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Friday, November 23, 2012

What the Pot Legalization Victories Mean for the Pro-Freedom Agenda | Bastiat Institute

"From a basic consistency standpoint, it’s bizarre that Republicans would advocate returning abortion to the states, which would be the effect of overturning Roe v. Wade, yet insist that the federal government wantonly overturn the will of the people in those states that allow either medical marijuana or the recreational use of a substance that is demonstrably less harmful than the alcoholic beverages one can buy in any grocery store. It’s not about weed, but about consistency. States’ rights means states’ rights, not states’ rights when we agree with the policies independent states embrace. The GOP’s rigidity only reinforces the cartoonish Democratic narrative that the party is beholden to religious moralists of the type who want to re-impose slavery and Prohibition. It also lets the Democrats get away with their stupidity on the drug war."
Some conservatives, including former U.S. Rep. Tom Tancredo of Colorado, endorsed legalization. Serious liberals have bucked the Democratic Party’s equally insane prosecution of the drug war, thus planting the seeds of a left-right pro-freedom coalition outside the confines of the two outdated national parties.
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Botched Paramilitary Police Raids: An Epidemic of "Isolated Incidents"

"If a widespread pattern of [knock-and-announce] violations were shown . . . there would be reason for grave concern." —Supreme Court Justice Anthony Kennedy, in Hudson v. Michigan, June 15, 2006. An interactive map of botched SWAT and paramilitary police raids, released in conjunction with the Cato policy paper "Overkill: The Rise of Paramilitary Police Raids," by Radley Balko. What does this map mean? How to use this map View Original Map and Database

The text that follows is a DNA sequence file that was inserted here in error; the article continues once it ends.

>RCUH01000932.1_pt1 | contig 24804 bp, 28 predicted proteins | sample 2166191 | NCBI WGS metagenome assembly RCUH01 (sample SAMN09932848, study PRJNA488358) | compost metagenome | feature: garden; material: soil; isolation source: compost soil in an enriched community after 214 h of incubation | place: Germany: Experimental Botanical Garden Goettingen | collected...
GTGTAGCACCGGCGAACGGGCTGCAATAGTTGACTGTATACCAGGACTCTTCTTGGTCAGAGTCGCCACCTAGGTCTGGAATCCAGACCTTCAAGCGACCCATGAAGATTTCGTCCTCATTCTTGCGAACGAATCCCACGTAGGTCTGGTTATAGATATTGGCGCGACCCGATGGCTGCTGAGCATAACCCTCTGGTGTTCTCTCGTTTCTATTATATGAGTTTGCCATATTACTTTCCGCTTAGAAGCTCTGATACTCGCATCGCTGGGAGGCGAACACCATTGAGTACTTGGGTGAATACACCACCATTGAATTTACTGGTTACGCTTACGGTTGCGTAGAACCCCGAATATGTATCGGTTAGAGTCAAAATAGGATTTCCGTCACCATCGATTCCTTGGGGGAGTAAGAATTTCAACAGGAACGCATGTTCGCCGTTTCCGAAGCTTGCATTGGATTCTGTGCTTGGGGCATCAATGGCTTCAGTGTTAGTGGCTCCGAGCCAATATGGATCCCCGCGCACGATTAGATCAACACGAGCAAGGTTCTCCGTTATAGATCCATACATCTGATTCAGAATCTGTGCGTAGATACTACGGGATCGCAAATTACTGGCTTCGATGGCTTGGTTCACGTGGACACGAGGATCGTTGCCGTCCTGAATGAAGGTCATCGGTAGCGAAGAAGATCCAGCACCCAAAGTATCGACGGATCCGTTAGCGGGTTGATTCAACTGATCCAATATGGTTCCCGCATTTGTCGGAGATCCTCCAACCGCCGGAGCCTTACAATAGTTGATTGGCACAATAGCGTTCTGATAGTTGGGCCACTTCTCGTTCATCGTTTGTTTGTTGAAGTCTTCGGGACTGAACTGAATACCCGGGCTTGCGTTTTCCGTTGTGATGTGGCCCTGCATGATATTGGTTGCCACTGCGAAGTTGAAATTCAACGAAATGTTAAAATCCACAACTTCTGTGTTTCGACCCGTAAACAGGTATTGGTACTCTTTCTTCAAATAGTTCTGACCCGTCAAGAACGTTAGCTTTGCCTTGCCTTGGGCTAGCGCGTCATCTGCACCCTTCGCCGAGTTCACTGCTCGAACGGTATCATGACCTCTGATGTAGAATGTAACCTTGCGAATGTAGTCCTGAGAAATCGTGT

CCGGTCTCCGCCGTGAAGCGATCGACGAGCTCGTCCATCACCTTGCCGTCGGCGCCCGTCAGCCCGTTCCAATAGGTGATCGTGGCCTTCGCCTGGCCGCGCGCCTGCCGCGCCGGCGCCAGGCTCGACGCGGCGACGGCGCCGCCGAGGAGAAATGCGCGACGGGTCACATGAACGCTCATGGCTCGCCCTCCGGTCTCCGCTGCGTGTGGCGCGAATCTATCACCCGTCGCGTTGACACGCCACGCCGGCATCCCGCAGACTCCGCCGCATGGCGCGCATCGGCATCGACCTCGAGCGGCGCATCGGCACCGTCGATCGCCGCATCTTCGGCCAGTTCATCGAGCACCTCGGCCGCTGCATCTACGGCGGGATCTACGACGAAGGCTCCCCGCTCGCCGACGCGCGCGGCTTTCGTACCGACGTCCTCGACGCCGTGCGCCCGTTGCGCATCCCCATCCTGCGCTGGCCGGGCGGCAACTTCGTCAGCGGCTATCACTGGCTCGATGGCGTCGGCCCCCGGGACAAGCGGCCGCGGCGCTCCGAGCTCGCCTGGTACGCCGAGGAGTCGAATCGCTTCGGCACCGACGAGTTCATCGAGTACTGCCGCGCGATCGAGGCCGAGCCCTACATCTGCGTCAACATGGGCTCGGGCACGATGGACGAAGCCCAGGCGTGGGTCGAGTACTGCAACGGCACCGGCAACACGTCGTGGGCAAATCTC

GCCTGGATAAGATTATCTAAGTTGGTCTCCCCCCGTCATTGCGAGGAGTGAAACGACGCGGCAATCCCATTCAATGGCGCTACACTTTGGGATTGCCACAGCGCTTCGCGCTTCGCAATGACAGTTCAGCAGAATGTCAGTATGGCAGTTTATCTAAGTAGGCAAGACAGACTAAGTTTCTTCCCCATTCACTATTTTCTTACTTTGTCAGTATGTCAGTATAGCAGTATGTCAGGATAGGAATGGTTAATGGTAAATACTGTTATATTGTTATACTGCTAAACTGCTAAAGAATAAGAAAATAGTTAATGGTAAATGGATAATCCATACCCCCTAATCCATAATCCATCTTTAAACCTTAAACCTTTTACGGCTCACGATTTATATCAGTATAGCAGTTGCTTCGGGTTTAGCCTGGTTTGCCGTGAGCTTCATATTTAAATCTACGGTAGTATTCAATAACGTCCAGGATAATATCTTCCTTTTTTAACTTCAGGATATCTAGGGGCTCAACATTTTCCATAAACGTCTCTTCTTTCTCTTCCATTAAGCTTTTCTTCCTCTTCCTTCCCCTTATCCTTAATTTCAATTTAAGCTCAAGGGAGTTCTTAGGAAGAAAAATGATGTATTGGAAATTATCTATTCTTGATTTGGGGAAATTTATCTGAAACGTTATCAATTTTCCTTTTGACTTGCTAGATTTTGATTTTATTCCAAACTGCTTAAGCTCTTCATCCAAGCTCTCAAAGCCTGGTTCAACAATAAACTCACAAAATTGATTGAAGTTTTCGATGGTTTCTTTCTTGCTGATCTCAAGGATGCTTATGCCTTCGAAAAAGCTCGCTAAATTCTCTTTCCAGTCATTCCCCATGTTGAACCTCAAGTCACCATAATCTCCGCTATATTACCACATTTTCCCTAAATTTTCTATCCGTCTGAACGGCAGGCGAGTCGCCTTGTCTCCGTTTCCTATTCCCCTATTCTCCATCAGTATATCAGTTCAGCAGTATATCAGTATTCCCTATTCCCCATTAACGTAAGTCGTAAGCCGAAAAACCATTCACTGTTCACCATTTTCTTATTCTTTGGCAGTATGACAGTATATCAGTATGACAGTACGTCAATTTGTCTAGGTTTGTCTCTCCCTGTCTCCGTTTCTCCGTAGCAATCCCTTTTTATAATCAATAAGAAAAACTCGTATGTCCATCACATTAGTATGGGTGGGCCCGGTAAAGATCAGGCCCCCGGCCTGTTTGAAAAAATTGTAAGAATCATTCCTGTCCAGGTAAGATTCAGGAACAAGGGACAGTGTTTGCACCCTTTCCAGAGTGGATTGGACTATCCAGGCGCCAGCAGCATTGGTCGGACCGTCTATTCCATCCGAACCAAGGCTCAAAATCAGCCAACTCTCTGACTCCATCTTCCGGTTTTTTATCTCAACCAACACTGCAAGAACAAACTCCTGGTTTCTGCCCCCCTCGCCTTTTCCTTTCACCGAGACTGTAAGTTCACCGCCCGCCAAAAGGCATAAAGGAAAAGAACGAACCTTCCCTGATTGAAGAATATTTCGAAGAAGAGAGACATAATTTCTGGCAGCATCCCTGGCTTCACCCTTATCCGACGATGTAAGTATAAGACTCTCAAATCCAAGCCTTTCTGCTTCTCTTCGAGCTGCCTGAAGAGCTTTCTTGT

Key

Death of an innocent. Death or injury of a police officer. Death of a nonviolent offender.
Raid on an innocent suspect. Other examples of paramilitary police excess. Unnecessary raids on doctors and sick people.
The proliferation of SWAT teams, police militarization, and the Drug War have given rise to a dramatic increase in the number of "no-knock" or "quick-knock" raids on suspected drug offenders. Because these raids are often conducted based on tips from notoriously unreliable confidential informants, police sometimes conduct SWAT-style raids on the wrong home, or on the homes of nonviolent, misdemeanor drug users. Such highly-volatile, overly confrontational tactics are bad enough when no one is hurt -- it's difficult to imagine the terror an innocent suspect or family faces when a SWAT team mistakenly breaks down their door in the middle of the night. But even more disturbing are the number of times such "wrong door" raids unnecessarily lead to the injury or death of suspects, bystanders, and police officers. Defenders of SWAT teams and paramilitary tactics say such incidents are isolated and rare. The map above aims to refute that notion.

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